Senate sends new Russia sanctions bill to Trump’s desk

The US Senate has approved further sanctions against Russia, Iran and North Korea, and now the bipartisan bill goes to President Donald Trump’s desk, where it may be vetoed or signed into law. The vote was 98 to 2.

The sanctions target Russian gas and pipeline developments by codifying six of former President Barack Obama’s executive orders implementing sanctions on Russia.

Senator Ben Cardin (D-Maryland), ranking member of the foreign relations committee, opened floor discussion Thursday evening.

The committee’s chairman, Senator Bob Corker (R-Tennessee), then yielded to Senator John McCain (R), who lauded the bipartisan process that supported the bill.

“We will not tolerate attacks on our democracy!” McCain, who chairs the armed services committee, insisted from the Senate floor. “That's what this bill is all about.”

All three countries were accused of violating “the international order” by Senator Bob Menendez (D-New Jersey), a former chairman of the foreign relations committee.

Opposition to the bill was bipartisan as well, but scarce, with only Senators Rand Paul (R-Kentucky) and Bernie Sanders (I-Vermont) voting against.

Leadership in the House and Senate agreed on the details of the sanctions bill late Wednesday, following the near unanimous vote in the House on Tuesday, 419 to 3. Senate passage sends the sanctions bill directly to Trump's desk, and lawmakers expressed mixed expectations on whether the president would sign it into law.

READ MORE: 'Counter-sanctions possible, trade war between EU & US would be very bad' - German economy minister

The new sanctions are a clear attempt by Congress to tie the hands of President Trump, who publicly said he wanted to improve relations with Russia, but as a foreign policy measure they are short-sighted and ineffective, retired US Air Force Lieutenant Colonel Karen Kwiatkowski told RT.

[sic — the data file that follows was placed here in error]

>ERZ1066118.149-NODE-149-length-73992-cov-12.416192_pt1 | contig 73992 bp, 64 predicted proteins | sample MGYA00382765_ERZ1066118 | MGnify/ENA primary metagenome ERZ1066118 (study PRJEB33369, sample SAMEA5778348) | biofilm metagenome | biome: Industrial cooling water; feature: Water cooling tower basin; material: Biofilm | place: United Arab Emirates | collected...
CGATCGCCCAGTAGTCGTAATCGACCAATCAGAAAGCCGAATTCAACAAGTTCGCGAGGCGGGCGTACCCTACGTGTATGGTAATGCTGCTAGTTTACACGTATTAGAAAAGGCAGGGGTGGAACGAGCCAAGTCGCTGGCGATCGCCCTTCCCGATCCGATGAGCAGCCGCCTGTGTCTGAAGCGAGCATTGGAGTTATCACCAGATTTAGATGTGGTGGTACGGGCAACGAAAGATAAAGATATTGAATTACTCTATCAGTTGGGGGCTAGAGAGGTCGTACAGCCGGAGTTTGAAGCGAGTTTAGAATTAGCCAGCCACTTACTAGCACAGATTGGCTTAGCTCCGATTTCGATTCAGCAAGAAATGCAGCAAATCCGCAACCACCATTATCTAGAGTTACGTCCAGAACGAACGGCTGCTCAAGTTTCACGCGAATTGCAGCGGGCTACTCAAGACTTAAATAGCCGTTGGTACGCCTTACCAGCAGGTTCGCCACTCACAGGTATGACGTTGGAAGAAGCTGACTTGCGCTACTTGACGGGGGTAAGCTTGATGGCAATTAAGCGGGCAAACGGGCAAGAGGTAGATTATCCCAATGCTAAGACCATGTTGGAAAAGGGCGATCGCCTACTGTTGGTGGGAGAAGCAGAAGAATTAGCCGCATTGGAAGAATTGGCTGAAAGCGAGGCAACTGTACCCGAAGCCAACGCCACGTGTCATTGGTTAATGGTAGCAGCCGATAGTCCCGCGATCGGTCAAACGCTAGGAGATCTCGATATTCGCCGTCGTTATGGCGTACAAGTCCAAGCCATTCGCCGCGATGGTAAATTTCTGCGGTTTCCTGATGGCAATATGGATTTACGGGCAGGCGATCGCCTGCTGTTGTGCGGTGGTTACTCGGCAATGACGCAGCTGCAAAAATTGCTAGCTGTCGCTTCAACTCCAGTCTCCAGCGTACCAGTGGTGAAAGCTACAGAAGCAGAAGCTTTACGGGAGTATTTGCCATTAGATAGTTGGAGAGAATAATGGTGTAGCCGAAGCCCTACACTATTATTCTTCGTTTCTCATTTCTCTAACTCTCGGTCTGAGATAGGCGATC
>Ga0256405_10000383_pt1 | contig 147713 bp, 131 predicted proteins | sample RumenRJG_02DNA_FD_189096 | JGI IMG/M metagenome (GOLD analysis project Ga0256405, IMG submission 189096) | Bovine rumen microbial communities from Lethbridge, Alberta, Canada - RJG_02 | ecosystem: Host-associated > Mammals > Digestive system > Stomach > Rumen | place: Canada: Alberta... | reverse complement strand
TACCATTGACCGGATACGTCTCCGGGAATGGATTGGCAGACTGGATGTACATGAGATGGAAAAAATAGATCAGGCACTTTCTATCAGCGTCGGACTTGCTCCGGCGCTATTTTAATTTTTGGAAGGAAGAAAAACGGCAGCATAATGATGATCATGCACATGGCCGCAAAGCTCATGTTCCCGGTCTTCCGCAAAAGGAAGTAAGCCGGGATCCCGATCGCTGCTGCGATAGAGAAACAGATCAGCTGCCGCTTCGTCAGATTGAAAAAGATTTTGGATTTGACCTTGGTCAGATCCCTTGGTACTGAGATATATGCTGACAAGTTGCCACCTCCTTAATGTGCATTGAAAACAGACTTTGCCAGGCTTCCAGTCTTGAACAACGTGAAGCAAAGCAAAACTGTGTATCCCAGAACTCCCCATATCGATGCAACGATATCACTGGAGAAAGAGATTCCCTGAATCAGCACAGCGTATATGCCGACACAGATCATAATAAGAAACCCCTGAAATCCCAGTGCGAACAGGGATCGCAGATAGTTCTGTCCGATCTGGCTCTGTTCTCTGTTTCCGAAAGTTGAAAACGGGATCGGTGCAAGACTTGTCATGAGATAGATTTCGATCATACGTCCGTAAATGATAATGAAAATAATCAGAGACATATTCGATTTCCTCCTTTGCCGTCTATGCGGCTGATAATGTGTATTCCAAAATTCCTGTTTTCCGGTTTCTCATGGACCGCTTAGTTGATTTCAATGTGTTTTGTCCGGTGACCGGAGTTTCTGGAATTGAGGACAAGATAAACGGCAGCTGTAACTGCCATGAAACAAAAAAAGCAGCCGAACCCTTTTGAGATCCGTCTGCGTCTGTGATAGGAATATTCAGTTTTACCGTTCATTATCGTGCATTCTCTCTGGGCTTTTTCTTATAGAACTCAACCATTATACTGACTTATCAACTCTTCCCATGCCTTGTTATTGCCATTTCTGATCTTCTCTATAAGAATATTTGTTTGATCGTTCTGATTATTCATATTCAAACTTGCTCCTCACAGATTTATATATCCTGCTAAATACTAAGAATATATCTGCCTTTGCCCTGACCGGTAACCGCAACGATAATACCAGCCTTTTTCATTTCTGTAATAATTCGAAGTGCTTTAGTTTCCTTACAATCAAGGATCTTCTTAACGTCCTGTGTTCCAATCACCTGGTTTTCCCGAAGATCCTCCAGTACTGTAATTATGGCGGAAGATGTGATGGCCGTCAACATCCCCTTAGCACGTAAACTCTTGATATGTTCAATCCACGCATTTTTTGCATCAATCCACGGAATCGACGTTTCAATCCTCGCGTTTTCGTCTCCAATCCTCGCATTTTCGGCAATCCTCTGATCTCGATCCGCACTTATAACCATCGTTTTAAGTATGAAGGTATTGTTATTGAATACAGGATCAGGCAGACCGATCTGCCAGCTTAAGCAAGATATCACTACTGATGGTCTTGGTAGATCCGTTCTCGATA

“It is intended to damage that relationship [with Russia]. I think it’s important to see that this is a Congressional act intended to damage Mr. Trump and his ability to conduct foreign policy,” Kwiatkowski said.

“They’re certainly attempting to limit [Trump’s] powers, and I think anybody who has watched American politics for the past six or seven months understands the panic that is present in our Congress amongst the opposition party and certain members of his own party. They’re very frightened at his ability and desire to execute power, to use the power of that office,” Kwiatkowski said.

“Clearly, the Congress, the House and the Senate have overstepped their abilities to understand and influence foreign policy. They don’t understand the impact of sanctions by extending these sanctions to other, allied companies… That is the height of arrogance and, mostly, ignorance,” Kwiatkowski argued, saying that the voting revealed that only a handful of “independent thinkers” are present in the Congress.

Kwiatkowski believes Trump himself is against the new measures as he is aware that sanctions are “largely ineffective” and “not a smart way to run foreign policy.”

She added: “Historically, they have not worked. Historically, they have hurt the very people they’re intended to help.”

READ MORE: 'Counter-sanctions possible, trade war between EU & US would be very bad' - German economy minister